The UK faces demands today to halt all exports of tear gas and riot gear to Donald Trump's America.
Campaigners and Labour said the government must suspend licences for the export of "riot control projectiles and equipment" to the US.
Exports must only resume once the UK has established if riot gear may be used against people protesting George Floyd's death, Labour said.
Shadow International Trade Secretary Emily Thornberry made the demand in a letter to her government counterpart Liz Truss.
She wrote: "At a time when Donald Trump is gearing up to use the US military to crush the legitimate protests taking place across America over the murder of Black civilians, it would be a disgrace for the UK to supply him with the arms and equipment he will use to do so.
"If this were any other leader, in any other country in the world, the suspension of any such exports is the least we could expect from the British government in response to their actions.
"Our historic alliance with the United States is no reason to shirk that responsibility now."
It comes after tens of thousands of US people defied curfews to take to the streets on Tuesday for an eighth night of protests.
George Floyd died after a white policeman pinned his neck under a knee for nearly nine minutes in Minneapolis on May 25.
The incident reignited the explosive issue of police brutality against African Americans.
But as protests erupted, President Donald Trump vowed to crack down on what he called lawlessness by "hoodlums" and "thugs," using National Guard or even the US military if necessary.
Priests and protesters were tear gassed yesterday to clear the way so the President could pose for photos at a church near the White House.
Roxie Washington, mother of Floyd's 6-year-old daughter, Gianna, told a news conference he was a good man.
"I want everybody to know that this is what those officers took from me....," she said, sobbing.
"Gianna does not have a father. He will never see her grow up, graduate."
The officer who knelt on Floyd, 44-year-old Derek Chauvin, has been charged with third-degree murder and second-degree manslaughter. Three other officers involved were fired but not yet charged.
Labour called on the government to "suspend all existing licences and halt the issue of any new licences for the export of riot control projectiles and equipment to the United States", until an assessment of their use is carried out.
According to the Campaign Against Arms Trade pressure group, there have been £18m of ammunition sales, £800m in small arms licences and £2m in licences for other goods, mostly shields, from the UK to the US since 2010.
But many of these will have been for the military and there is no breakdown of how much was used by police, or what for, according to CAAT.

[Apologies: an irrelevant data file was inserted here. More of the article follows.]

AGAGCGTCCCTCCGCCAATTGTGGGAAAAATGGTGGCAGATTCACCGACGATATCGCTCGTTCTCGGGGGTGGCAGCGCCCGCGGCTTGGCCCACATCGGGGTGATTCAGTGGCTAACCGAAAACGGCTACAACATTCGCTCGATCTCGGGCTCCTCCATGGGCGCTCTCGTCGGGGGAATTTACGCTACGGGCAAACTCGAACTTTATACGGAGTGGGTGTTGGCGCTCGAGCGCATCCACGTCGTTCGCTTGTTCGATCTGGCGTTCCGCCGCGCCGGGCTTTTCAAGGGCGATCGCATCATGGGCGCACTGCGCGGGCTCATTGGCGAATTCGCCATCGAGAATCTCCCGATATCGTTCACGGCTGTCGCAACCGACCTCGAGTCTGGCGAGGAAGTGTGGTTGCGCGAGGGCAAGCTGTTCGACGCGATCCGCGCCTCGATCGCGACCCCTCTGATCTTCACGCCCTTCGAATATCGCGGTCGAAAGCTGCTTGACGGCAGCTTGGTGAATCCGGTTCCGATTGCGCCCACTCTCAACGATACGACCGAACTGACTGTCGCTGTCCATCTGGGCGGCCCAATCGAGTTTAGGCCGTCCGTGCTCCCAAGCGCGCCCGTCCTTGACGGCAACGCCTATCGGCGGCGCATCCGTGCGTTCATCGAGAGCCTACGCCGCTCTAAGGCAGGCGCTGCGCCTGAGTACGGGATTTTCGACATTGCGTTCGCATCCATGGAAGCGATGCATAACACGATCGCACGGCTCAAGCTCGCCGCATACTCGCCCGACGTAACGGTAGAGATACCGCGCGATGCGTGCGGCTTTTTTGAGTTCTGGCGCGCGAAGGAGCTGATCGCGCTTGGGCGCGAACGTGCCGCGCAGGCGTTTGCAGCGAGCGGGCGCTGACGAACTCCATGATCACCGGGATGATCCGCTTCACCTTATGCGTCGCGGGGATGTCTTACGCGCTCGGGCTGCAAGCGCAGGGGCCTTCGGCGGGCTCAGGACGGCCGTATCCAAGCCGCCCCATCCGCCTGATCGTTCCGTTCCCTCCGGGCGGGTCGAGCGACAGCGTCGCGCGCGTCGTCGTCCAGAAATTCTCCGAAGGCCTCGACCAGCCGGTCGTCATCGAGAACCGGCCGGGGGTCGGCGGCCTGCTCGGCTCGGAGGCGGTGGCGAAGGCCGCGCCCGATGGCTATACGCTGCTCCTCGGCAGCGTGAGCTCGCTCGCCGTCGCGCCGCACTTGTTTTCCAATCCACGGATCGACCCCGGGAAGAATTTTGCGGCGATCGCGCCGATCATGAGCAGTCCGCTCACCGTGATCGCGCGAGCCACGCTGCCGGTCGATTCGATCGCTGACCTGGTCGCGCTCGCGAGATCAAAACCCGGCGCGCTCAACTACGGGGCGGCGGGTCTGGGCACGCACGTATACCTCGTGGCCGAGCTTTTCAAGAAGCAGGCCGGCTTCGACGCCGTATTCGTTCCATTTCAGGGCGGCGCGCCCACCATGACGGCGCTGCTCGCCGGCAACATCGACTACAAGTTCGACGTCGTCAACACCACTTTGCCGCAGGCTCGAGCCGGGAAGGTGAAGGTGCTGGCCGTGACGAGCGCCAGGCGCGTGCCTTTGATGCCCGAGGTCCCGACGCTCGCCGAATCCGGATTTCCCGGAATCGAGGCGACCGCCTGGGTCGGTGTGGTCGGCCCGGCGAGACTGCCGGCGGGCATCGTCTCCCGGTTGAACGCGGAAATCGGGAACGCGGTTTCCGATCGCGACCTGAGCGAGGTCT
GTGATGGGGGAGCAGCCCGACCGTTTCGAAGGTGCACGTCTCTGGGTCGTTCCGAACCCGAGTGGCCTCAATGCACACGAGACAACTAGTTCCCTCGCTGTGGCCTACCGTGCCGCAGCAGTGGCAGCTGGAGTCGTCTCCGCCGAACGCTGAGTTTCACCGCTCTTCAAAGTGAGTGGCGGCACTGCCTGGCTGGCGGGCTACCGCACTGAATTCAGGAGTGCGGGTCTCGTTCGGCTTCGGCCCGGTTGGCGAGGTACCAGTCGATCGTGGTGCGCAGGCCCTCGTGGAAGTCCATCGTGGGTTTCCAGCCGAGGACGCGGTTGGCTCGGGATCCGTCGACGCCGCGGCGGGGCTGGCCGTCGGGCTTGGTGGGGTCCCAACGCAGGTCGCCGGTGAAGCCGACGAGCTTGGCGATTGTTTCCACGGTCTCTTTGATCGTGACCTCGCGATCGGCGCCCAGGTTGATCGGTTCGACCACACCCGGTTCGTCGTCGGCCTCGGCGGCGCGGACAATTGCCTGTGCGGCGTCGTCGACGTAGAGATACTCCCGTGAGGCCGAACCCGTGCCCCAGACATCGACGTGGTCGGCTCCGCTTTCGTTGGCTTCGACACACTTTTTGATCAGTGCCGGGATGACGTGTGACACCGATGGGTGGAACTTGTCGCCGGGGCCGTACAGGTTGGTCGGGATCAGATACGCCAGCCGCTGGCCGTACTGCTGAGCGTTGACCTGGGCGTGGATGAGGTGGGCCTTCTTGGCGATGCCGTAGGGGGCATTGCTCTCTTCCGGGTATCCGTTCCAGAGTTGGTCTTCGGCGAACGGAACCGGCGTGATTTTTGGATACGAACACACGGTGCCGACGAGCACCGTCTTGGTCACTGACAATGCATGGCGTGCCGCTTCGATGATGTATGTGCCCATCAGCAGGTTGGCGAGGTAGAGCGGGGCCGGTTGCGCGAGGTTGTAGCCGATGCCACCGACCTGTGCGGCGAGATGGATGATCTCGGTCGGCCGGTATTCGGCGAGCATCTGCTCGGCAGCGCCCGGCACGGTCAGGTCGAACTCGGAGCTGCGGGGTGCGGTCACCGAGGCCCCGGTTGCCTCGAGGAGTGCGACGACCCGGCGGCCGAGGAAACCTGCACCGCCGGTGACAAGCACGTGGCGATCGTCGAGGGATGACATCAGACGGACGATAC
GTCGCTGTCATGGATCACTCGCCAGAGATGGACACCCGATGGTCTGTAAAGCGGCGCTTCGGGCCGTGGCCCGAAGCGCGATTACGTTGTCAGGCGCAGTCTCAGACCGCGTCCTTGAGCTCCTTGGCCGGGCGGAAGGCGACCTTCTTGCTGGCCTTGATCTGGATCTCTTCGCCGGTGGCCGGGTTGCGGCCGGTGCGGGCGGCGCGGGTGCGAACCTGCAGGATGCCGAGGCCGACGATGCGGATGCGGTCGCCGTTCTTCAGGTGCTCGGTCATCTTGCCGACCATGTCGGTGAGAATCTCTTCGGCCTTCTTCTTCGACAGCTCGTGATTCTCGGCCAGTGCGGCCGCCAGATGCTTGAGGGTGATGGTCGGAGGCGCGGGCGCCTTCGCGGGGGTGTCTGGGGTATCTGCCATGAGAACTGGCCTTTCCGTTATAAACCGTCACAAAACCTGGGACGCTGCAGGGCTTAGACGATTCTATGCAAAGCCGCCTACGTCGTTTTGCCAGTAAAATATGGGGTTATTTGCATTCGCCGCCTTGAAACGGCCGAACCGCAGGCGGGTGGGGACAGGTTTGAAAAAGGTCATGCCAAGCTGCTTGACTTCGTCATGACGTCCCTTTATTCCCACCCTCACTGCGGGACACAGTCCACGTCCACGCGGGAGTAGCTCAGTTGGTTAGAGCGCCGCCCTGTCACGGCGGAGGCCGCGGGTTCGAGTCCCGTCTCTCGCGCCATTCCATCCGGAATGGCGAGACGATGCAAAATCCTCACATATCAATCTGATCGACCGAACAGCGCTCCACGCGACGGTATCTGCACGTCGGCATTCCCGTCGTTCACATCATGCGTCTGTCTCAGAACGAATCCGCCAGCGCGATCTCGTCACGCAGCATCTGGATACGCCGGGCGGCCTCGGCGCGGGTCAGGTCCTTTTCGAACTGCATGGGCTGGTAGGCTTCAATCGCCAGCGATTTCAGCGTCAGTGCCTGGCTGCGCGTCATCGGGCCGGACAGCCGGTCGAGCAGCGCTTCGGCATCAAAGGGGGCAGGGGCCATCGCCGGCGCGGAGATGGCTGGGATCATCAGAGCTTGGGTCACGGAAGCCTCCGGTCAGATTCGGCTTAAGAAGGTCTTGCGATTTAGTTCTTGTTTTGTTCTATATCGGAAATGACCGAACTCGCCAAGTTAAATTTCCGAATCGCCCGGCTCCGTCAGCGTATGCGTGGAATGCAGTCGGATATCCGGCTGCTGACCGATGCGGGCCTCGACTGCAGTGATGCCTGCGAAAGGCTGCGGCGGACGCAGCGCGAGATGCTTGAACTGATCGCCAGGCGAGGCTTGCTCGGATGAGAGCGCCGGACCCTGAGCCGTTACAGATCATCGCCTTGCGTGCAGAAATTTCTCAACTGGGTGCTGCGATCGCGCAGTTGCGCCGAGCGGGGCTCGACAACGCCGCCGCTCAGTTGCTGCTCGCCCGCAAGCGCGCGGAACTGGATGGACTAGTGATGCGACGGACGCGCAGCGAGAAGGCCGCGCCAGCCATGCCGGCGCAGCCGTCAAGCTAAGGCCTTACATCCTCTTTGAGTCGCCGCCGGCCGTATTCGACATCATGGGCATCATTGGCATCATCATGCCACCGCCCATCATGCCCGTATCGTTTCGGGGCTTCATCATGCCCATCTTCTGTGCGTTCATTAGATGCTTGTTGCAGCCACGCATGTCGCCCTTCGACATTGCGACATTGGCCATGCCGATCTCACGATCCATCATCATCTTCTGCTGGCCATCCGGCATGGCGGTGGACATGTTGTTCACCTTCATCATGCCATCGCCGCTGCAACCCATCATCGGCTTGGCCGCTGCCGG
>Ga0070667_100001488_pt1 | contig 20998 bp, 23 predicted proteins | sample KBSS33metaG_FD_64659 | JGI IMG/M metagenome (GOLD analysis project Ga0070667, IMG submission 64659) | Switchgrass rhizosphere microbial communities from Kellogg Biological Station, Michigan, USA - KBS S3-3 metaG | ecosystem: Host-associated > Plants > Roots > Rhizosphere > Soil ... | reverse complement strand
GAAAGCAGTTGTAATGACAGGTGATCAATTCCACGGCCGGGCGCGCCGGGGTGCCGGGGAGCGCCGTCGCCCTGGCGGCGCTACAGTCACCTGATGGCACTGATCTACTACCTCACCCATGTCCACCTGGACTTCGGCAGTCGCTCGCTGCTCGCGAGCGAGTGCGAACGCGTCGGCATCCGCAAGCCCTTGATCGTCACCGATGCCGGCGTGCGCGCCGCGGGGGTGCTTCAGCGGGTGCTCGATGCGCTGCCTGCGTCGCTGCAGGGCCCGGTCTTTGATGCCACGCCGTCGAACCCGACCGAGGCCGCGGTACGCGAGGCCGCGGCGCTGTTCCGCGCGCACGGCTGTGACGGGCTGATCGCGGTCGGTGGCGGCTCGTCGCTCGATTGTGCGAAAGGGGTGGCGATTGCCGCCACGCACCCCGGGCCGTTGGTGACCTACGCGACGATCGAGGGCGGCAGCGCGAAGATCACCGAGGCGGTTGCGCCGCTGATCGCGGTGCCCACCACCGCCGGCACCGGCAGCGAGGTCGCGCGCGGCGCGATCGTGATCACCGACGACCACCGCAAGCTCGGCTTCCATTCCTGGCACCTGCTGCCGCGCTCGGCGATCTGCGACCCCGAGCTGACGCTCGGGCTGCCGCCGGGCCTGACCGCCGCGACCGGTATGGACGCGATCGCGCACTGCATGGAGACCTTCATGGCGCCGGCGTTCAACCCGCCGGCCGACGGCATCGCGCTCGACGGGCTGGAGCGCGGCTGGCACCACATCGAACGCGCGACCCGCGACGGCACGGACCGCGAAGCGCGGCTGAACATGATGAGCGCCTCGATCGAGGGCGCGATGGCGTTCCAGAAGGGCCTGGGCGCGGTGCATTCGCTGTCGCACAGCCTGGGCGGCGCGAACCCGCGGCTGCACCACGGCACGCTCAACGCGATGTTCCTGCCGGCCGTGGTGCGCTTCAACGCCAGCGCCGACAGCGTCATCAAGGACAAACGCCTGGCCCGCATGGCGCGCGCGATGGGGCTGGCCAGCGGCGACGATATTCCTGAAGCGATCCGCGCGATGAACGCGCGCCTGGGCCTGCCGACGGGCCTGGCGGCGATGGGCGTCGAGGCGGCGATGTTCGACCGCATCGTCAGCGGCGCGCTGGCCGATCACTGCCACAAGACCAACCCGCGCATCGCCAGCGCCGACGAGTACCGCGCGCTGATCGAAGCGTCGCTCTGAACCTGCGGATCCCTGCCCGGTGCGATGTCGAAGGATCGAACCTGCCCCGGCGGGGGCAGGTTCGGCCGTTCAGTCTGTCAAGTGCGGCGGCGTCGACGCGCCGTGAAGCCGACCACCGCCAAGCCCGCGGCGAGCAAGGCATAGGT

There are also not clear figures on how much tear gas or "crowd control ammunition" was sold from the UK to the US because there is an "open" licence, allowing unlimited exports, CAAT said.
Andrew Smith of Campaign Against Arms Trade said: "The brutal and racist police violence we have seen over recent days has been absolutely appalling.
"So has the reckless and totally irresponsible escalation from the President and his colleagues.
"These arms sales should never have taken place and the government must ensure that they do not happen again.
"This kind of equipment is always repressive and it can be deadly. That is why there must be an urgent investigation into what weapons have gone over and if any of them have been used against protesters.
"Silence in the fact of such injustice is compliance."
Amnesty spokesman Oliver Feeley-Sprague added: "Given the evidence emerging from numerous US cities, there's a very real risk of UK-manufactured tear gas or rubber bullets being used against George Floyd protesters in dangerous and highly inappropriate ways."
Downing Street has failed to directly condemn the President over his response to protests.
Instead Boris Johnson's official spokesman said this week: "The violence we’ve seen in the US over recent days is clearly very alarming.
“People must be allowed to protest peacefully.
“As the Foreign Secretary said yesterday, the footage of George Floyd’s death is deeply distressing and our thoughts are with all those who’ve been affected.
“You’ll be aware that the suspect has been charged and there’s a federal review under way. We would hope and expect justice to be done.”
He added: “The reported arrests and incidents [involving journalists] are very concerning. Journalists all around the world must be free to do their job and to hold authorities to account without fear of arrest or violence.”
A Government spokesman said: "We take our export responsibilities seriously and assess export licence applications in accordance with strict licensing criteria."